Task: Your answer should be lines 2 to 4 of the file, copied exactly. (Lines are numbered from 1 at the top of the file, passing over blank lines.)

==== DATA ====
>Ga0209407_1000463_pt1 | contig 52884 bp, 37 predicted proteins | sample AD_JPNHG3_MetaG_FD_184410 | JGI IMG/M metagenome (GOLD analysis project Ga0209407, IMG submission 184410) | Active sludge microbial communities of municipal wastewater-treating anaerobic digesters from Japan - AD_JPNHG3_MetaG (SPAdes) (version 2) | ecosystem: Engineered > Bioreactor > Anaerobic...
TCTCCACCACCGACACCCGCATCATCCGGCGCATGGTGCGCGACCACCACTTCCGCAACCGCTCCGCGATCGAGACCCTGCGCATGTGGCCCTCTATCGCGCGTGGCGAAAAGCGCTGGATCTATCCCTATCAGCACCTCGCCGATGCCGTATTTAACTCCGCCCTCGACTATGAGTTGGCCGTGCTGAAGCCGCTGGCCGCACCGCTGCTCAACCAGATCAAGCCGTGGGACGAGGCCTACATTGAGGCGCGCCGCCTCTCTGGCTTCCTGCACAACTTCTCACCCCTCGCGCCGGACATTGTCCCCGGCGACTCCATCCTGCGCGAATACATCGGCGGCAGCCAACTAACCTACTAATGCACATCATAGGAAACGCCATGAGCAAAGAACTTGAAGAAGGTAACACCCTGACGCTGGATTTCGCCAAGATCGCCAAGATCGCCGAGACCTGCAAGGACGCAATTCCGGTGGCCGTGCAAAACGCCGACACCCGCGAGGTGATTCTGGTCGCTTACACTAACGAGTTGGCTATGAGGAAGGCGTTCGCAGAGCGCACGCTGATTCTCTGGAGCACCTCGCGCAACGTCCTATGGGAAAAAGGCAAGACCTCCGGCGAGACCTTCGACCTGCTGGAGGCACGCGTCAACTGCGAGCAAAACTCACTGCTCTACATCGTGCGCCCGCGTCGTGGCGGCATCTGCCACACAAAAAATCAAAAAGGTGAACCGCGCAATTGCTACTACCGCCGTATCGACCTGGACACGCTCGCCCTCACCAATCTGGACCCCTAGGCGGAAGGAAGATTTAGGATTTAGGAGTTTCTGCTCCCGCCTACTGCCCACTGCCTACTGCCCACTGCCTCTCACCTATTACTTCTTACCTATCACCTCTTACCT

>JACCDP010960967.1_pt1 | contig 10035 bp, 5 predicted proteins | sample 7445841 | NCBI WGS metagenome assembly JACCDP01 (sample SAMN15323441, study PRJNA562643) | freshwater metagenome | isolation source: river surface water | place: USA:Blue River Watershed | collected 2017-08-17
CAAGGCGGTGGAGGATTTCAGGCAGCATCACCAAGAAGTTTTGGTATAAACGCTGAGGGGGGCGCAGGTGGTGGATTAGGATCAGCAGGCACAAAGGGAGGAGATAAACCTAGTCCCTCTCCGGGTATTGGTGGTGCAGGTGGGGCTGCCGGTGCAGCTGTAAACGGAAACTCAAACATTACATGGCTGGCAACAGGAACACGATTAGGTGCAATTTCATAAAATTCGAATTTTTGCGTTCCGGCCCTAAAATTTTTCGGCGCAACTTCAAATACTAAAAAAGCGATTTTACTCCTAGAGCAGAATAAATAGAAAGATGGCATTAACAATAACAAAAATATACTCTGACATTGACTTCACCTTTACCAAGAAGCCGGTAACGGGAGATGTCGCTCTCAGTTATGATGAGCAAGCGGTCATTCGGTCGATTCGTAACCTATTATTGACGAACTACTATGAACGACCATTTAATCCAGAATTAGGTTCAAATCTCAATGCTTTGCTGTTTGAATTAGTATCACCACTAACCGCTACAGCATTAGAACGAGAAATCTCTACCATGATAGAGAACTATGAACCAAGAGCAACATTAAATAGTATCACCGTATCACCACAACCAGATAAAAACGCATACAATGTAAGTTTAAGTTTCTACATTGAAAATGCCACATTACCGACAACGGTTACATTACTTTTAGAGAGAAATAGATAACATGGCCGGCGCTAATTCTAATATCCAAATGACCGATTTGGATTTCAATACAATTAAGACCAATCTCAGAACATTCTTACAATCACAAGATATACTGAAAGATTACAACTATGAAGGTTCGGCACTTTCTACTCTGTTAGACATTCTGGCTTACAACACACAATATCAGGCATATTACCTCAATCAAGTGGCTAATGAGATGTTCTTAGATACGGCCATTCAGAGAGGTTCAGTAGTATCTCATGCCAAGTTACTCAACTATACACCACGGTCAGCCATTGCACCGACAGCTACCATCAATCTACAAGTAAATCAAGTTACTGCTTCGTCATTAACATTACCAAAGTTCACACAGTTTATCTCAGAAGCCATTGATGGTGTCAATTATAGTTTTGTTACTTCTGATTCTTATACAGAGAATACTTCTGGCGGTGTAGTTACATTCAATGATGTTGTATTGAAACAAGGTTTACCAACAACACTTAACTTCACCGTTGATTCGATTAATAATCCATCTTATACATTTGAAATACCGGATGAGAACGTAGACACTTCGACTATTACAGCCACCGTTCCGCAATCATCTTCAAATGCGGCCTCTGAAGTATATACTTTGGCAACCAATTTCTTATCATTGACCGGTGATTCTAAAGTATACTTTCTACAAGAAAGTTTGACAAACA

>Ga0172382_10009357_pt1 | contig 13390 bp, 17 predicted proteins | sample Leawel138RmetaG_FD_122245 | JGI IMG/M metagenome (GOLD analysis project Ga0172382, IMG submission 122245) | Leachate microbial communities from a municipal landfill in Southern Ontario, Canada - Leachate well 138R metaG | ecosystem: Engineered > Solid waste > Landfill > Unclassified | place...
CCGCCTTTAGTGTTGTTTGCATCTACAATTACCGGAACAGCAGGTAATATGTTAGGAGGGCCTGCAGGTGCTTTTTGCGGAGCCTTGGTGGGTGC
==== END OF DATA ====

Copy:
TCTCCACCACCGACACCCGCATCATCCGGCGCATGGTGCGCGACCACCACTTCCGCAACCGCTCCGCGATCGAGACCCTGCGCATGTGGCCCTCTATCGCGCGTGGCGAAAAGCGCTGGATCTATCCCTATCAGCACCTCGCCGATGCCGTATTTAACTCCGCCCTCGACTATGAGTTGGCCGTGCTGAAGCCGCTGGCCGCACCGCTGCTCAACCAGATCAAGCCGTGGGACGAGGCCTACATTGAGGCGCGCCGCCTCTCTGGCTTCCTGCACAACTTCTCACCCCTCGCGCCGGACATTGTCCCCGGCGACTCCATCCTGCGCGAATACATCGGCGGCAGCCAACTAACCTACTAATGCACATCATAGGAAACGCCATGAGCAAAGAACTTGAAGAAGGTAACACCCTGACGCTGGATTTCGCCAAGATCGCCAAGATCGCCGAGACCTGCAAGGACGCAATTCCGGTGGCCGTGCAAAACGCCGACACCCGCGAGGTGATTCTGGTCGCTTACACTAACGAGTTGGCTATGAGGAAGGCGTTCGCAGAGCGCACGCTGATTCTCTGGAGCACCTCGCGCAACGTCCTATGGGAAAAAGGCAAGACCTCCGGCGAGACCTTCGACCTGCTGGAGGCACGCGTCAACTGCGAGCAAAACTCACTGCTCTACATCGTGCGCCCGCGTCGTGGCGGCATCTGCCACACAAAAAATCAAAAAGGTGAACCGCGCAATTGCTACTACCGCCGTATCGACCTGGACACGCTCGCCCTCACCAATCTGGACCCCTAGGCGGAAGGAAGATTTAGGATTTAGGAGTTTCTGCTCCCGCCTACTGCCCACTGCCTACTGCCCACTGCCTCTCACCTATTACTTCTTACCTATCACCTCTTACCT

>JACCDP010960967.1_pt1 | contig 10035 bp, 5 predicted proteins | sample 7445841 | NCBI WGS metagenome assembly JACCDP01 (sample SAMN15323441, study PRJNA562643) | freshwater metagenome | isolation source: river surface water | place: USA:Blue River Watershed | collected 2017-08-17
CAAGGCGGTGGAGGATTTCAGGCAGCATCACCAAGAAGTTTTGGTATAAACGCTGAGGGGGGCGCAGGTGGTGGATTAGGATCAGCAGGCACAAAGGGAGGAGATAAACCTAGTCCCTCTCCGGGTATTGGTGGTGCAGGTGGGGCTGCCGGTGCAGCTGTAAACGGAAACTCAAACATTACATGGCTGGCAACAGGAACACGATTAGGTGCAATTTCATAAAATTCGAATTTTTGCGTTCCGGCCCTAAAATTTTTCGGCGCAACTTCAAATACTAAAAAAGCGATTTTACTCCTAGAGCAGAATAAATAGAAAGATGGCATTAACAATAACAAAAATATACTCTGACATTGACTTCACCTTTACCAAGAAGCCGGTAACGGGAGATGTCGCTCTCAGTTATGATGAGCAAGCGGTCATTCGGTCGATTCGTAACCTATTATTGACGAACTACTATGAACGACCATTTAATCCAGAATTAGGTTCAAATCTCAATGCTTTGCTGTTTGAATTAGTATCACCACTAACCGCTACAGCATTAGAACGAGAAATCTCTACCATGATAGAGAACTATGAACCAAGAGCAACATTAAATAGTATCACCGTATCACCACAACCAGATAAAAACGCATACAATGTAAGTTTAAGTTTCTACATTGAAAATGCCACATTACCGACAACGGTTACATTACTTTTAGAGAGAAATAGATAACATGGCCGGCGCTAATTCTAATATCCAAATGACCGATTTGGATTTCAATACAATTAAGACCAATCTCAGAACATTCTTACAATCACAAGATATACTGAAAGATTACAACTATGAAGGTTCGGCACTTTCTACTCTGTTAGACATTCTGGCTTACAACACACAATATCAGGCATATTACCTCAATCAAGTGGCTAATGAGATGTTCTTAGATACGGCCATTCAGAGAGGTTCAGTAGTATCTCATGCCAAGTTACTCAACTATACACCACGGTCAGCCATTGCACCGACAGCTACCATCAATCTACAAGTAAATCAAGTTACTGCTTCGTCATTAACATTACCAAAGTTCACACAGTTTATCTCAGAAGCCATTGATGGTGTCAATTATAGTTTTGTTACTTCTGATTCTTATACAGAGAATACTTCTGGCGGTGTAGTTACATTCAATGATGTTGTATTGAAACAAGGTTTACCAACAACACTTAACTTCACCGTTGATTCGATTAATAATCCATCTTATACATTTGAAATACCGGATGAGAACGTAGACACTTCGACTATTACAGCCACCGTTCCGCAATCATCTTCAAATGCGGCCTCTGAAGTATATACTTTGGCAACCAATTTCTTATCATTGACCGGTGATTCTAAAGTATACTTTCTACAAGAAAGTTTGACAAACA